Genetic Counseling

Genetic counseling is the process of providing individuals and families with information on the nature, inheritance, and implications of genetic disorders to help them make informed medical and personal decisions. The following section deals with genetic risk assessment and the use of family history and genetic testing to clarify genetic status for family members. This section is not meant to address all personal, cultural, or ethical issues that individuals may face or to substitute for consultation with a genetics professional. —ED.

Mode of Inheritance

All of the disorders of intracellular cobalamin metabolism are inherited in an autosomal recessive manner.

Risk to Family Members

Parents of a proband

  • The parents of an affected child are obligate heterozygotes (i.e., carriers of one mutant allele).
  • Heterozygotes (carriers) are asymptomatic.

Sibs of a proband

  • At conception, each sib of an affected individual has a 25% chance of being affected, a 50% chance of being an asymptomatic carrier, and a 25% chance of being unaffected and not a carrier.
  • Once an at-risk sib is known to be unaffected, the risk of his/her being a carrier is 2/3.
  • Heterozygotes (carriers) are asymptomatic.

Offspring of a proband. The offspring of an individual with a disorder of intracellular cobalamin metabolism are obligate heterozygotes (carriers) for a disease-causing mutation.

Other family members of a proband. Each sib of the proband's parents is at a 50% risk of being a carrier.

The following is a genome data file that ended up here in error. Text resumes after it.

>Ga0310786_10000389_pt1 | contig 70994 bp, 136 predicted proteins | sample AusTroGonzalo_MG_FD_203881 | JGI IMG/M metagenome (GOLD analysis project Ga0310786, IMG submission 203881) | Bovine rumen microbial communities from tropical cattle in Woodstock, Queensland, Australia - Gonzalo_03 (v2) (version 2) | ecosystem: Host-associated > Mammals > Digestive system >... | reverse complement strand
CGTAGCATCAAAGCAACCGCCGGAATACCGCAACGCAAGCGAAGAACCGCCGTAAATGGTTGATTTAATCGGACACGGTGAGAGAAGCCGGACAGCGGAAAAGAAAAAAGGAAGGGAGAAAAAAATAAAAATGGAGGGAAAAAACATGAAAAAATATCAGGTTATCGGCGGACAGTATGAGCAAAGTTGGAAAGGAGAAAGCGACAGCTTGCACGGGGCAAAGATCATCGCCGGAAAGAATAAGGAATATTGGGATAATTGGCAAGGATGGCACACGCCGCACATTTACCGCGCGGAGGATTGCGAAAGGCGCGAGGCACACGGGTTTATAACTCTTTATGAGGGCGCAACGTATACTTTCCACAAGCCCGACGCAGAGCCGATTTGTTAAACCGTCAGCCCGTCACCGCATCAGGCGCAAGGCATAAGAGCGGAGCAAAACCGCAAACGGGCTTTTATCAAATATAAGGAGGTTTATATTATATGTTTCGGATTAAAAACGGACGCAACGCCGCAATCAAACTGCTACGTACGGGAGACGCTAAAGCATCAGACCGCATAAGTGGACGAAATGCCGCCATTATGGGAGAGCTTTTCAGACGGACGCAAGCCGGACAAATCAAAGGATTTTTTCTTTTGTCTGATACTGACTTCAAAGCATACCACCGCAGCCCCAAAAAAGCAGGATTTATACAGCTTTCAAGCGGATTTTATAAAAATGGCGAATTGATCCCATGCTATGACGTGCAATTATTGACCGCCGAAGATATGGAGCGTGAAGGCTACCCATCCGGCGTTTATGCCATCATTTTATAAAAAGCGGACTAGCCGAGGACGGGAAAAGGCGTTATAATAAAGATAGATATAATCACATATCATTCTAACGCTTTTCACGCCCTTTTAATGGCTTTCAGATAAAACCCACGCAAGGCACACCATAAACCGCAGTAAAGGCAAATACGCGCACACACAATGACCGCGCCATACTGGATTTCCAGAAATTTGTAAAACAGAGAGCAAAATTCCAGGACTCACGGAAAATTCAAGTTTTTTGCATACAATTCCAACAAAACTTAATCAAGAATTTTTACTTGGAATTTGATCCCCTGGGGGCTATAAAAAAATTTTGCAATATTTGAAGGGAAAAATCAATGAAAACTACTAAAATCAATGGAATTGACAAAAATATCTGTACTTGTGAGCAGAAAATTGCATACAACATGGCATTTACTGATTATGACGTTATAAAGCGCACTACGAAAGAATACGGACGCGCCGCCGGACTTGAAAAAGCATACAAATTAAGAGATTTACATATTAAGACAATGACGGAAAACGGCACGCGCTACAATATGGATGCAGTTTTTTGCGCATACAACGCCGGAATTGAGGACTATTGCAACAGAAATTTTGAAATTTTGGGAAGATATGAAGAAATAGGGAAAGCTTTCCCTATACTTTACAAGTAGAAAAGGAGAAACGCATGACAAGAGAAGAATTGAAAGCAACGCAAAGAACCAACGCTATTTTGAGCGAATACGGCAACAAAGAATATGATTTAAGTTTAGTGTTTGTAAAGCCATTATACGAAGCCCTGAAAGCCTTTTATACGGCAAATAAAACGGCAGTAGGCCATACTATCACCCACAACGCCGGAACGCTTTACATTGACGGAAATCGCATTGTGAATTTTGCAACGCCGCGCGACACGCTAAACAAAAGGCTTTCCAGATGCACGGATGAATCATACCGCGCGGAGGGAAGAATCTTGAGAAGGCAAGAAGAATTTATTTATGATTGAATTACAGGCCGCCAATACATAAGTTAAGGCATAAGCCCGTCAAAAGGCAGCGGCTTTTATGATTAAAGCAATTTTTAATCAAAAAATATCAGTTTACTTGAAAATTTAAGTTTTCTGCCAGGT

Carrier Detection

Molecular genetic testing. If the disease-causing mutations in an affected family member are known, carrier testing using molecular genetic techniques is possible.

Biochemical genetic testing is not reliable for carrier testing.

Related Genetic Counseling Issues

See Management, Evaluation of Relatives at Risk for information on evaluating at-risk relatives for the purpose of early diagnosis and treatment.

Family planning

  • The optimal time for determination of genetic risk, clarification of carrier status, and discussion of the availability of prenatal testing is before pregnancy.
  • It is appropriate to offer genetic counseling (including discussion of potential risks to offspring and reproductive options) to young adults who are affected, are carriers, or are at risk of being carriers.

DNA banking is the storage of DNA (typically extracted from white blood cells) for possible future use. Because it is likely that testing methodology and our understanding of genes, mutations, and diseases will improve in the future, consideration should be given to banking DNA of affected individuals.